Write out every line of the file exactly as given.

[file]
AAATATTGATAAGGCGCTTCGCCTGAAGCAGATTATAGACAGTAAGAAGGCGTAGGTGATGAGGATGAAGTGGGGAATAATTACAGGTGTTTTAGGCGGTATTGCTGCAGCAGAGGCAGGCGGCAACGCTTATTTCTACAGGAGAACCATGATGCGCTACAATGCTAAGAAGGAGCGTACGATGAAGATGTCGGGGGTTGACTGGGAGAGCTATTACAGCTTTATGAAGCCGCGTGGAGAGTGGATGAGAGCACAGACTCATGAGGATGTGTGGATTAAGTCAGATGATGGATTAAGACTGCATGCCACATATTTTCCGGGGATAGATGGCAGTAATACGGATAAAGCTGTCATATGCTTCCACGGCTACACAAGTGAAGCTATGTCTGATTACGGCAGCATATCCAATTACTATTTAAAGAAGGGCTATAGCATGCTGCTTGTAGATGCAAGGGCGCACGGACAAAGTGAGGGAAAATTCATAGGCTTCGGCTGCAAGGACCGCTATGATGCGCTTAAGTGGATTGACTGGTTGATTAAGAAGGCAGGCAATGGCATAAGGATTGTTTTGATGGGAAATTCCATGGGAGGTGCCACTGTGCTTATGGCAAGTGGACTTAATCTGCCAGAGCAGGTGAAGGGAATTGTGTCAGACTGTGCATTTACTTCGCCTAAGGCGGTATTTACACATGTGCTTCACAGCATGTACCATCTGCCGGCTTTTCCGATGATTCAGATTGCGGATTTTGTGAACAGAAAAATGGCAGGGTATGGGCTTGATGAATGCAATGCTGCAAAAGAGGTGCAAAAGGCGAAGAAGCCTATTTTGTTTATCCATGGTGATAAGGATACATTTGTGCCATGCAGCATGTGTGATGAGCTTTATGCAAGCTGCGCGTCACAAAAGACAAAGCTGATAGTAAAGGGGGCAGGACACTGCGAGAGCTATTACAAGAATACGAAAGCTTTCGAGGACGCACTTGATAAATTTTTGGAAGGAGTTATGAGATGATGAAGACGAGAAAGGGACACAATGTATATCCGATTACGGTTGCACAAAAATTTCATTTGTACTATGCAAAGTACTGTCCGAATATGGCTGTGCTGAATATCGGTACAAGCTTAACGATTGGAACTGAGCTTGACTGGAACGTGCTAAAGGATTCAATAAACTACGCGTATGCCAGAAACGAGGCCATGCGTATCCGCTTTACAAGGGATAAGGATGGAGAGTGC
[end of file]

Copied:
AAATATTGATAAGGCGCTTCGCCTGAAGCAGATTATAGACAGTAAGAAGGCGTAGGTGATGAGGATGAAGTGGGGAATAATTACAGGTGTTTTAGGCGGTATTGCTGCAGCAGAGGCAGGCGGCAACGCTTATTTCTACAGGAGAACCATGATGCGCTACAATGCTAAGAAGGAGCGTACGATGAAGATGTCGGGGGTTGACTGGGAGAGCTATTACAGCTTTATGAAGCCGCGTGGAGAGTGGATGAGAGCACAGACTCATGAGGATGTGTGGATTAAGTCAGATGATGGATTAAGACTGCATGCCACATATTTTCCGGGGATAGATGGCAGTAATACGGATAAAGCTGTCATATGCTTCCACGGCTACACAAGTGAAGCTATGTCTGATTACGGCAGCATATCCAATTACTATTTAAAGAAGGGCTATAGCATGCTGCTTGTAGATGCAAGGGCGCACGGACAAAGTGAGGGAAAATTCATAGGCTTCGGCTGCAAGGACCGCTATGATGCGCTTAAGTGGATTGACTGGTTGATTAAGAAGGCAGGCAATGGCATAAGGATTGTTTTGATGGGAAATTCCATGGGAGGTGCCACTGTGCTTATGGCAAGTGGACTTAATCTGCCAGAGCAGGTGAAGGGAATTGTGTCAGACTGTGCATTTACTTCGCCTAAGGCGGTATTTACACATGTGCTTCACAGCATGTACCATCTGCCGGCTTTTCCGATGATTCAGATTGCGGATTTTGTGAACAGAAAAATGGCAGGGTATGGGCTTGATGAATGCAATGCTGCAAAAGAGGTGCAAAAGGCGAAGAAGCCTATTTTGTTTATCCATGGTGATAAGGATACATTTGTGCCATGCAGCATGTGTGATGAGCTTTATGCAAGCTGCGCGTCACAAAAGACAAAGCTGATAGTAAAGGGGGCAGGACACTGCGAGAGCTATTACAAGAATACGAAAGCTTTCGAGGACGCACTTGATAAATTTTTGGAAGGAGTTATGAGATGATGAAGACGAGAAAGGGACACAATGTATATCCGATTACGGTTGCACAAAAATTTCATTTGTACTATGCAAAGTACTGTCCGAATATGGCTGTGCTGAATATCGGTACAAGCTTAACGATTGGAACTGAGCTTGACTGGAACGTGCTAAAGGATTCAATAAACTACGCGTATGCCAGAAACGAGGCCATGCGTATCCGCTTTACAAGGGATAAGGATGGAGAGTGC